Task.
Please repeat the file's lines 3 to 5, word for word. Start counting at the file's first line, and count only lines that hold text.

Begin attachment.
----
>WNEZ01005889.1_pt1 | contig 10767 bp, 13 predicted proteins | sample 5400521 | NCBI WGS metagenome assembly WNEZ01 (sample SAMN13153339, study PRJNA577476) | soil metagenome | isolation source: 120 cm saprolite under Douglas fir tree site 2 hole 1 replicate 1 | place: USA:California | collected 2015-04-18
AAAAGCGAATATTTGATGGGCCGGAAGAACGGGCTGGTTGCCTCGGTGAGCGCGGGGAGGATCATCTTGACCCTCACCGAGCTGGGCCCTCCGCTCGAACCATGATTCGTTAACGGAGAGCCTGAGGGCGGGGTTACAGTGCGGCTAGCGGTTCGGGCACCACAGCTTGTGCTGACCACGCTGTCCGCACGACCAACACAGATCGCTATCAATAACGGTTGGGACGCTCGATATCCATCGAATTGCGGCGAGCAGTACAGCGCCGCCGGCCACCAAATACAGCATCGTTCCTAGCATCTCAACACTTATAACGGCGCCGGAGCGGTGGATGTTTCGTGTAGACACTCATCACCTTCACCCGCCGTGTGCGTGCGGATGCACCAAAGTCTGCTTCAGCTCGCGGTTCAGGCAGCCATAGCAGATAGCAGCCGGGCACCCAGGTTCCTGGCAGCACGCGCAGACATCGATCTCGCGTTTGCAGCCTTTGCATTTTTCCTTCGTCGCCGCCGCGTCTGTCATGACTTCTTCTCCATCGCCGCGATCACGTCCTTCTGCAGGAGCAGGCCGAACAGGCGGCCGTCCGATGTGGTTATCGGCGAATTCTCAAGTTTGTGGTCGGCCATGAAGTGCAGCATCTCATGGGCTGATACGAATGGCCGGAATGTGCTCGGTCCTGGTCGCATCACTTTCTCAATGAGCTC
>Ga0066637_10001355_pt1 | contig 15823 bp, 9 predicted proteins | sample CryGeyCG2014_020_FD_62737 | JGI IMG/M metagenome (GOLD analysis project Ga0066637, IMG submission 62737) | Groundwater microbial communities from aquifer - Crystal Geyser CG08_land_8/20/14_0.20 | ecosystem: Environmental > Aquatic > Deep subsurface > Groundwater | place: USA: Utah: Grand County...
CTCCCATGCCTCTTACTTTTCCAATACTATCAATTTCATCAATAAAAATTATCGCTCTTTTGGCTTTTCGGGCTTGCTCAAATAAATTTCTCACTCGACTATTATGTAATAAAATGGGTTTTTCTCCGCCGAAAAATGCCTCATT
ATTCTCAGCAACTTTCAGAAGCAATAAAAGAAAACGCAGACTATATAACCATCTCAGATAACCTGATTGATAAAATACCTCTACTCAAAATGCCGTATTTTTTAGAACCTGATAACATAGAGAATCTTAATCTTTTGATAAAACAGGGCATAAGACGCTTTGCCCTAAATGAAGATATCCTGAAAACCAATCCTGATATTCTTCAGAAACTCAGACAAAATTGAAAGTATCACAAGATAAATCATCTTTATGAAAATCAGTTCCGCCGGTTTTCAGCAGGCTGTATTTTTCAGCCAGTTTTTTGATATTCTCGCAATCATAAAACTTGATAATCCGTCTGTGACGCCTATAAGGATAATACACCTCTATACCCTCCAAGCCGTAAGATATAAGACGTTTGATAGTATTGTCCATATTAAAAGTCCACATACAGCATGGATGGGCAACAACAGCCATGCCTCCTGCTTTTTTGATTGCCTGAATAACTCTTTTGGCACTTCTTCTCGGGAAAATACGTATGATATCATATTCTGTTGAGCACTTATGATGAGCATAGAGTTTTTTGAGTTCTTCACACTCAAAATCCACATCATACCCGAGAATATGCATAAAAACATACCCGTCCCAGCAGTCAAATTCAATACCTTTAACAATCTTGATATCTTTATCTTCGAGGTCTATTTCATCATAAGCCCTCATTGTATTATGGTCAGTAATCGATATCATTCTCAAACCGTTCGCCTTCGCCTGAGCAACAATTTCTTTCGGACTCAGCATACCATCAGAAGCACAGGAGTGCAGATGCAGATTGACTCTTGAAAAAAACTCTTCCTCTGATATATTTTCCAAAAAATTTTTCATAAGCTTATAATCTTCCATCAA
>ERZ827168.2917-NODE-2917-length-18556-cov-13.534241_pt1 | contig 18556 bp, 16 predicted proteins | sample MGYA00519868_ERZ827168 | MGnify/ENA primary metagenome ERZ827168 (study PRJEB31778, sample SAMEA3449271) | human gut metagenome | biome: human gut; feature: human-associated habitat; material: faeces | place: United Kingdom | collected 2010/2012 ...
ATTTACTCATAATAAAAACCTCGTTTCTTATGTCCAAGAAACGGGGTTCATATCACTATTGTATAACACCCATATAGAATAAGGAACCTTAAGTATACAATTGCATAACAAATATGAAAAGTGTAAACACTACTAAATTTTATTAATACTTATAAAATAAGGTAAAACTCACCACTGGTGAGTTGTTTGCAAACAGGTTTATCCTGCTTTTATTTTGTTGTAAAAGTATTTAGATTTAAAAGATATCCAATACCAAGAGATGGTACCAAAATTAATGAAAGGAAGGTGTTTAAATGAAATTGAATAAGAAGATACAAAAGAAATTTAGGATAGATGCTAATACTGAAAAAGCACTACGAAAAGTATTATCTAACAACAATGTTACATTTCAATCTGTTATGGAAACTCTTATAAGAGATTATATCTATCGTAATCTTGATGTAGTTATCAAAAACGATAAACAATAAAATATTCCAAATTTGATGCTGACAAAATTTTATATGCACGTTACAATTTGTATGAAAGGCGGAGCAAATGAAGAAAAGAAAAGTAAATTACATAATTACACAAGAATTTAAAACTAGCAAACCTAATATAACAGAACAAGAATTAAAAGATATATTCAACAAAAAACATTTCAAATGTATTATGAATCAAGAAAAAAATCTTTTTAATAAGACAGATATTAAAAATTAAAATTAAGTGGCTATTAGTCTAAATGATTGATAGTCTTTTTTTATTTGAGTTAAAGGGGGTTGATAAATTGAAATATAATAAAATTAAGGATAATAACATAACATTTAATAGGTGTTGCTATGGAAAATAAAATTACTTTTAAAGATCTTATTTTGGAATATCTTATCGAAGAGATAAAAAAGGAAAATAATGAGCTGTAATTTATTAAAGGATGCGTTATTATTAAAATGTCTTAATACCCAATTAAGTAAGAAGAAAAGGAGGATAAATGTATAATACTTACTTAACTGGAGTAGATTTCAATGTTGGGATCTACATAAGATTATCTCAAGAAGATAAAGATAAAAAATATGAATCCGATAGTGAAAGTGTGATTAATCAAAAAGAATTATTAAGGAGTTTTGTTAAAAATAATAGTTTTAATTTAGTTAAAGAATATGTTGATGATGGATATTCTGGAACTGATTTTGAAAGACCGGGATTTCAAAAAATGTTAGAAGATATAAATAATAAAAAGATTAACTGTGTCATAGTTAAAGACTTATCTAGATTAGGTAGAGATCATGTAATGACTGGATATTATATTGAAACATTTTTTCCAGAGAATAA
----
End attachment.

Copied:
>Ga0066637_10001355_pt1 | contig 15823 bp, 9 predicted proteins | sample CryGeyCG2014_020_FD_62737 | JGI IMG/M metagenome (GOLD analysis project Ga0066637, IMG submission 62737) | Groundwater microbial communities from aquifer - Crystal Geyser CG08_land_8/20/14_0.20 | ecosystem: Environmental > Aquatic > Deep subsurface > Groundwater | place: USA: Utah: Grand County...
CTCCCATGCCTCTTACTTTTCCAATACTATCAATTTCATCAATAAAAATTATCGCTCTTTTGGCTTTTCGGGCTTGCTCAAATAAATTTCTCACTCGACTATTATGTAATAAAATGGGTTTTTCTCCGCCGAAAAATGCCTCATT
ATTCTCAGCAACTTTCAGAAGCAATAAAAGAAAACGCAGACTATATAACCATCTCAGATAACCTGATTGATAAAATACCTCTACTCAAAATGCCGTATTTTTTAGAACCTGATAACATAGAGAATCTTAATCTTTTGATAAAACAGGGCATAAGACGCTTTGCCCTAAATGAAGATATCCTGAAAACCAATCCTGATATTCTTCAGAAACTCAGACAAAATTGAAAGTATCACAAGATAAATCATCTTTATGAAAATCAGTTCCGCCGGTTTTCAGCAGGCTGTATTTTTCAGCCAGTTTTTTGATATTCTCGCAATCATAAAACTTGATAATCCGTCTGTGACGCCTATAAGGATAATACACCTCTATACCCTCCAAGCCGTAAGATATAAGACGTTTGATAGTATTGTCCATATTAAAAGTCCACATACAGCATGGATGGGCAACAACAGCCATGCCTCCTGCTTTTTTGATTGCCTGAATAACTCTTTTGGCACTTCTTCTCGGGAAAATACGTATGATATCATATTCTGTTGAGCACTTATGATGAGCATAGAGTTTTTTGAGTTCTTCACACTCAAAATCCACATCATACCCGAGAATATGCATAAAAACATACCCGTCCCAGCAGTCAAATTCAATACCTTTAACAATCTTGATATCTTTATCTTCGAGGTCTATTTCATCATAAGCCCTCATTGTATTATGGTCAGTAATCGATATCATTCTCAAACCGTTCGCCTTCGCCTGAGCAACAATTTCTTTCGGACTCAGCATACCATCAGAAGCACAGGAGTGCAGATGCAGATTGACTCTTGAAAAAAACTCTTCCTCTGATATATTTTCCAAAAAATTTTTCATAAGCTTATAATCTTCCATCAA